“Federal courts have typically extended equitable relief only sparingly.” Irwin v. Department of Veterans Affairs, 498 U.S. 89, 96, 111 S.Ct. 453, 457, 112 L.Ed.2d 435 (1990). “[A] petitioner is entitled to equitable tolling only if he shows (1) that he has been pursuing his rights diligently, and (2) that some extraordinary circumstance stood in his way and prevented timely filing.” Holland v. Florida, 560 U.S. 631, 649, 130 S.Ct. 2549, 2562, 177 L.Ed.2d 130 (2010) (citation and internal quotation marks omitted). The second prong of this test requires plaintiff to show the circumstances that caused the delay were “both extraordinary and beyond his control.” Menominee Indian Tribe of Wisconsin v. United States, - U.S. -, 136 S.Ct. 750, 756, 193 L.Ed.2d 652 (2016) (emphasis in original). Equitable tolling is not appropriate unless both these elements are satisfied. Id.

         Plaintiff has failed to meet his burden of proof as to either of these prongs of the apposite test. Although the extension plaintiff requested from the Appeals Council sought until February 19 in which to file this appeal (See Def. Motion App., Podraza Decl., Exh. 3), he inexplicably waited until February 21 to submit his complaint. Thus even if his extension had been granted, his appeal was untimely.[3] Moreover, counsel for plaintiff presents neither argument nor evidence to suggest he contacted the Appeals Council or otherwise tried to apprise himself of the status of his request for extension at any time prior to the expiration of his own self-imposed deadline.[4] Such circumstances do not evidence a party diligently pursuing his rights.

         Moreover, and regardless of plaintiff's diligence, vel non, he has not shown some extraordinary circumstance beyond his control prevented the timely filing of this appeal. In his motion to the Appeals Council, counsel for plaintiff represented he required an extension of time because, “[i]n addition to the holidays, the undersigned counsel has been scheduled to appear in approximately 90 hearings in a number of cities.” (Def. Motion App., Podraza Decl., Exh. 3.) These circumstances, while perhaps understandable, are not in the least extraordinary.[5] Lookingbill v. Cockrell, 293 F.3d 256, 264 (5th Cir. 2002) (“[A]s the district court pointed out, ‘operating under time constraints on federal cases [is] not unusual.' Thus, we decline to apply equitable tolling just because a lawyer is busy.”), cert. denied, 123 S.Ct. 878 (2003); Falls v. Novartis Pharmaceuticals Corp., 2014 WL 3810246 at *4 (D. Conn. Aug. 1, 2014) (“‘[T]he ability of Plaintiff's counsel to manage his caseload is not a sufficient reason to disregard the Federal Rules of Civil Procedure.'”) (quoting McGuinnes v. Novartis Pharmaceuticals Corp., 289 F.R.D. 360, 363 (M.D. Fla. 2013)); Bower v. Walsh, 703 F.Supp.2d 204, 220 (E.D.N.Y. 2010) (“[T]he statute of limitations cannot be individually tailored to an attorney's workload in a given case through the doctrine of equitable tolling.”); Middleton v. Gould, 952 F.Supp. 435, 440 (S.D. Tex. 1996) (an “unusually hectic work schedule did not excuse” plaintiff, an attorney, from checking his mail for notice of final agency decision). Most, if not all, attorneys have busy schedules. Were an attorney's heavy caseload found to justify equitable tolling, the limitation would be rendered essentially meaningless.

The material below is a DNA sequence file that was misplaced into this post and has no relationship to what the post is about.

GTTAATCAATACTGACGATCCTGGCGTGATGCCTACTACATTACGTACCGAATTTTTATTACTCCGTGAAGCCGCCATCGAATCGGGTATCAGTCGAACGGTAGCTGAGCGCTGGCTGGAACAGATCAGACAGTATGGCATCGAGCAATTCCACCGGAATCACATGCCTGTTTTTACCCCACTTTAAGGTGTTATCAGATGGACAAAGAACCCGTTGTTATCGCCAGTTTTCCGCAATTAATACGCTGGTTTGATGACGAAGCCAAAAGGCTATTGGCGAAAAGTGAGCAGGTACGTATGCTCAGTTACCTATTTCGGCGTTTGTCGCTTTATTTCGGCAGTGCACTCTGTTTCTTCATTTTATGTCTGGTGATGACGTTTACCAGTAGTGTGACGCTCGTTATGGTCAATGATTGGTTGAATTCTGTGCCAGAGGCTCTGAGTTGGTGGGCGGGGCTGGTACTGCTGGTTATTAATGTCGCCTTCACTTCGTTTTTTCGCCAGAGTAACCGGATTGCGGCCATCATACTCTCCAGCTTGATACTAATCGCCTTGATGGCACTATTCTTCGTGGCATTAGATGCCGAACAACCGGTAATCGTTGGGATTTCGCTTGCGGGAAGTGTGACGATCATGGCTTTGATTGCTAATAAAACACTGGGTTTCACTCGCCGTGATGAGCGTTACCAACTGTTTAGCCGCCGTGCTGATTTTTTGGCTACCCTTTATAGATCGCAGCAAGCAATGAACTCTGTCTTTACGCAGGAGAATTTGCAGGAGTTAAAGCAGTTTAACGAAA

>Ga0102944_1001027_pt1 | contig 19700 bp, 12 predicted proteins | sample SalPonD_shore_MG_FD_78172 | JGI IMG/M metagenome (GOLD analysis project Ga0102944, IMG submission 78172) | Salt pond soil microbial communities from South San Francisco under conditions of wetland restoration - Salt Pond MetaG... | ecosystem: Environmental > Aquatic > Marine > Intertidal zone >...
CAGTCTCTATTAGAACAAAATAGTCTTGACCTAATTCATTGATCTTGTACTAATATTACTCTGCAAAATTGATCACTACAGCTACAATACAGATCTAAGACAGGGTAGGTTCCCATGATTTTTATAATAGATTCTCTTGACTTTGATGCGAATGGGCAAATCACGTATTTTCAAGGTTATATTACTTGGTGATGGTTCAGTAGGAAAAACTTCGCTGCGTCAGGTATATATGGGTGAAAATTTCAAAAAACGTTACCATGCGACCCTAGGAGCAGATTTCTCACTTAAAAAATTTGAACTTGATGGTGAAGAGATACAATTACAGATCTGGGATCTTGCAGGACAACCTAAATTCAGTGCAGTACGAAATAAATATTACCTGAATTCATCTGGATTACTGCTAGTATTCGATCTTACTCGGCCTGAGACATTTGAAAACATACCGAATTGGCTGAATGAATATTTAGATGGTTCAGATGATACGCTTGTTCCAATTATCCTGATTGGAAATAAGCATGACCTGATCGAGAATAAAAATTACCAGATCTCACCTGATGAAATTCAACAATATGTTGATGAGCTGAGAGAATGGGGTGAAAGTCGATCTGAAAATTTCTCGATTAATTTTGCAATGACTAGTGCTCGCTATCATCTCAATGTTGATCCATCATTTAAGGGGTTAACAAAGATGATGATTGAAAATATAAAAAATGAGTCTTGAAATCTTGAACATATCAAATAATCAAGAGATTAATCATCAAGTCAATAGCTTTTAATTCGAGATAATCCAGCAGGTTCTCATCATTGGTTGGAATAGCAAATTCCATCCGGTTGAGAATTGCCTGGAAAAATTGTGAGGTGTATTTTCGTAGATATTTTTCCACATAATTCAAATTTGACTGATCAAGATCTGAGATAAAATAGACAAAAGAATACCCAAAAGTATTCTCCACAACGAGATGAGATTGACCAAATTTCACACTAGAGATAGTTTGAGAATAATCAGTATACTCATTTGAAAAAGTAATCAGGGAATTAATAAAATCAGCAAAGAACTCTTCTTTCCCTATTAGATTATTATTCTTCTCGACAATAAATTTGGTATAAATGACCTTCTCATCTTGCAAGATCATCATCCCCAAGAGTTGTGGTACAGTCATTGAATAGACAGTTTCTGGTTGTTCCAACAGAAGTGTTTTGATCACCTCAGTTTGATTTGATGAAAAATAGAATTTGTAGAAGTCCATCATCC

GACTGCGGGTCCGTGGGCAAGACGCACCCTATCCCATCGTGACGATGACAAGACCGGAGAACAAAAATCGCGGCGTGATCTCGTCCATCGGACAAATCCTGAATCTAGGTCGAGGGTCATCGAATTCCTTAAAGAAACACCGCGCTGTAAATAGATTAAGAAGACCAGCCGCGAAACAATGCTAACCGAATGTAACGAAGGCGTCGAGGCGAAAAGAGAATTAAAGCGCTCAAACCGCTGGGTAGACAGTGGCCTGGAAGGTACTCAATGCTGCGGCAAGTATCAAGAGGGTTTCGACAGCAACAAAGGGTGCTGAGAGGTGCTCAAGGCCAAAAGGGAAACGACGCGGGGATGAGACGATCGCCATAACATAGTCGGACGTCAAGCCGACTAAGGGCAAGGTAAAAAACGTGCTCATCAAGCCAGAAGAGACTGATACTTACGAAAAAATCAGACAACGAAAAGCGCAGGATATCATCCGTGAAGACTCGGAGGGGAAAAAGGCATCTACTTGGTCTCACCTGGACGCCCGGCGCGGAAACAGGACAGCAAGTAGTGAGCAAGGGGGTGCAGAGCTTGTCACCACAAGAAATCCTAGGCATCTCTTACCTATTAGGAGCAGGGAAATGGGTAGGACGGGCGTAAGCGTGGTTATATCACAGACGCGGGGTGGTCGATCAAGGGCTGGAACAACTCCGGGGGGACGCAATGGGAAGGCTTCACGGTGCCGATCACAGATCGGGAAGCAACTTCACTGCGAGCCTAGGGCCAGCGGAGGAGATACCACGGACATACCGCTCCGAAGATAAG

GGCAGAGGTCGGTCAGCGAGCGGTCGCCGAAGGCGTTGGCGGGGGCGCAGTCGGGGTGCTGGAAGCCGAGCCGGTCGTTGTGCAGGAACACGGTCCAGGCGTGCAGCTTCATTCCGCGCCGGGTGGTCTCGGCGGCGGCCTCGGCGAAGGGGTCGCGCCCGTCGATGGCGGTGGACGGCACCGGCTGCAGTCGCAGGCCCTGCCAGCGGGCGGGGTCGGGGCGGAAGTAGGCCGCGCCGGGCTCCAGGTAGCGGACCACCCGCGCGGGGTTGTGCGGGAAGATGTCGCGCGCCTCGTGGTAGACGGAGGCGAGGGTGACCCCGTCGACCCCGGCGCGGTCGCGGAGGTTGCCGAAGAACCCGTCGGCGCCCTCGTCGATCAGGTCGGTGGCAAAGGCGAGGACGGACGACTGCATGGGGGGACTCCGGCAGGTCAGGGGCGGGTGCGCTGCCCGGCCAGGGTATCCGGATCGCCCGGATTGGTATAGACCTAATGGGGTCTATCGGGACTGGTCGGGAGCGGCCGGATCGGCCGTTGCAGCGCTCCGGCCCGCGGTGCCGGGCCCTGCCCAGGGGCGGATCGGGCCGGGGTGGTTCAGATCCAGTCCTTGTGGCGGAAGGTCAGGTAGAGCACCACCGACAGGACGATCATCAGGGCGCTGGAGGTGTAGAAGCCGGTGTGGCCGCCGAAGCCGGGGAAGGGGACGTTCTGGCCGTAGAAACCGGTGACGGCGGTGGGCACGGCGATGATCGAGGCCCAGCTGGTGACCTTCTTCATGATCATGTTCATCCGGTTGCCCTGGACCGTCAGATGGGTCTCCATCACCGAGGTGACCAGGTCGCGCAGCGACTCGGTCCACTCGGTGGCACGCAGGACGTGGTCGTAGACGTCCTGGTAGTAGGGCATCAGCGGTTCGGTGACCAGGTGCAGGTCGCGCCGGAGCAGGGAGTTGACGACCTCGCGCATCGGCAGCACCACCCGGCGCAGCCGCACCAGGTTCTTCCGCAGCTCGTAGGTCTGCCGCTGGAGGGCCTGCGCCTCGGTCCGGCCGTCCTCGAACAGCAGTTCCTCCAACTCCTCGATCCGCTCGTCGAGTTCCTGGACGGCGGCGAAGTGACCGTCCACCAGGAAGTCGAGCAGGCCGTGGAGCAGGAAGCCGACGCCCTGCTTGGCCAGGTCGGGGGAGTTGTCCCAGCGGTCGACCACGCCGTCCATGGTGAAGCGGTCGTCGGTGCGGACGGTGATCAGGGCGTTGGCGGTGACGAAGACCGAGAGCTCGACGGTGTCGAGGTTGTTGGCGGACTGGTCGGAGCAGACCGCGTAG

I thus find and conclude it would be inappropriate to exercise my discretion to equitably toll limitations in this instance. Dismissal thus is required.

         THEREFORE IT IS ORDERED as follows:

1. That Defendant's Motion To Dismiss Pursuant to Federal Rules of Civil Procedure 12(b)(6) [#11], filed May 22, 2018, is granted; and
2. That this appeal is dismissed for lack of ...